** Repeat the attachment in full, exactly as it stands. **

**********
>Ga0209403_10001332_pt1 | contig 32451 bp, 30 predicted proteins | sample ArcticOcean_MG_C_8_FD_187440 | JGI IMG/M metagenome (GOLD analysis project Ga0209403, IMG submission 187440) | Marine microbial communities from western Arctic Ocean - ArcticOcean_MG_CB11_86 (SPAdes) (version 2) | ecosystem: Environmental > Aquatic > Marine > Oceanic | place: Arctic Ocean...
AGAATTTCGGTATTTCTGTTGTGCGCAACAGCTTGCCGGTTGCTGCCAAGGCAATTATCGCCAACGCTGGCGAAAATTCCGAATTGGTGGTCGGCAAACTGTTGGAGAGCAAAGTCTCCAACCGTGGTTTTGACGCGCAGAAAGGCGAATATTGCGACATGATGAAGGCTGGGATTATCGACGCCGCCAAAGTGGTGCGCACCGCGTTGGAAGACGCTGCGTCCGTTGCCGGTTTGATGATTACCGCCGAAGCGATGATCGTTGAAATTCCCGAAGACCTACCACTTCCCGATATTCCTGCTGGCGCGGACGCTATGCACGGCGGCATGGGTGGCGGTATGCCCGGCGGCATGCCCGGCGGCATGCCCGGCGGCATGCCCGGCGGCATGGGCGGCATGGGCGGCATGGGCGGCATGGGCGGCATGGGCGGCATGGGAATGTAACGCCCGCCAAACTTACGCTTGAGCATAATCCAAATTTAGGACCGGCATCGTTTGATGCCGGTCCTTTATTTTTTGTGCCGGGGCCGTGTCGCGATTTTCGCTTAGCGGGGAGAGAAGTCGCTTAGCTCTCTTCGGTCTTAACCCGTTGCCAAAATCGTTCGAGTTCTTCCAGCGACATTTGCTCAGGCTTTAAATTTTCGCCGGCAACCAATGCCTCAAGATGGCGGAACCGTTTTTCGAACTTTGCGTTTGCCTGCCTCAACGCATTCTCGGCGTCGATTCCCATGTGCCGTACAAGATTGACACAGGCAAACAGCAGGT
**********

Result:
>Ga0209403_10001332_pt1 | contig 32451 bp, 30 predicted proteins | sample ArcticOcean_MG_C_8_FD_187440 | JGI IMG/M metagenome (GOLD analysis project Ga0209403, IMG submission 187440) | Marine microbial communities from western Arctic Ocean - ArcticOcean_MG_CB11_86 (SPAdes) (version 2) | ecosystem: Environmental > Aquatic > Marine > Oceanic | place: Arctic Ocean...
AGAATTTCGGTATTTCTGTTGTGCGCAACAGCTTGCCGGTTGCTGCCAAGGCAATTATCGCCAACGCTGGCGAAAATTCCGAATTGGTGGTCGGCAAACTGTTGGAGAGCAAAGTCTCCAACCGTGGTTTTGACGCGCAGAAAGGCGAATATTGCGACATGATGAAGGCTGGGATTATCGACGCCGCCAAAGTGGTGCGCACCGCGTTGGAAGACGCTGCGTCCGTTGCCGGTTTGATGATTACCGCCGAAGCGATGATCGTTGAAATTCCCGAAGACCTACCACTTCCCGATATTCCTGCTGGCGCGGACGCTATGCACGGCGGCATGGGTGGCGGTATGCCCGGCGGCATGCCCGGCGGCATGCCCGGCGGCATGCCCGGCGGCATGGGCGGCATGGGCGGCATGGGCGGCATGGGCGGCATGGGCGGCATGGGAATGTAACGCCCGCCAAACTTACGCTTGAGCATAATCCAAATTTAGGACCGGCATCGTTTGATGCCGGTCCTTTATTTTTTGTGCCGGGGCCGTGTCGCGATTTTCGCTTAGCGGGGAGAGAAGTCGCTTAGCTCTCTTCGGTCTTAACCCGTTGCCAAAATCGTTCGAGTTCTTCCAGCGACATTTGCTCAGGCTTTAAATTTTCGCCGGCAACCAATGCCTCAAGATGGCGGAACCGTTTTTCGAACTTTGCGTTTGCCTGCCTCAACGCATTCTCGGCGTCGATTCCCATGTGCCGTACAAGATTGACACAGGCAAACAGCAGGT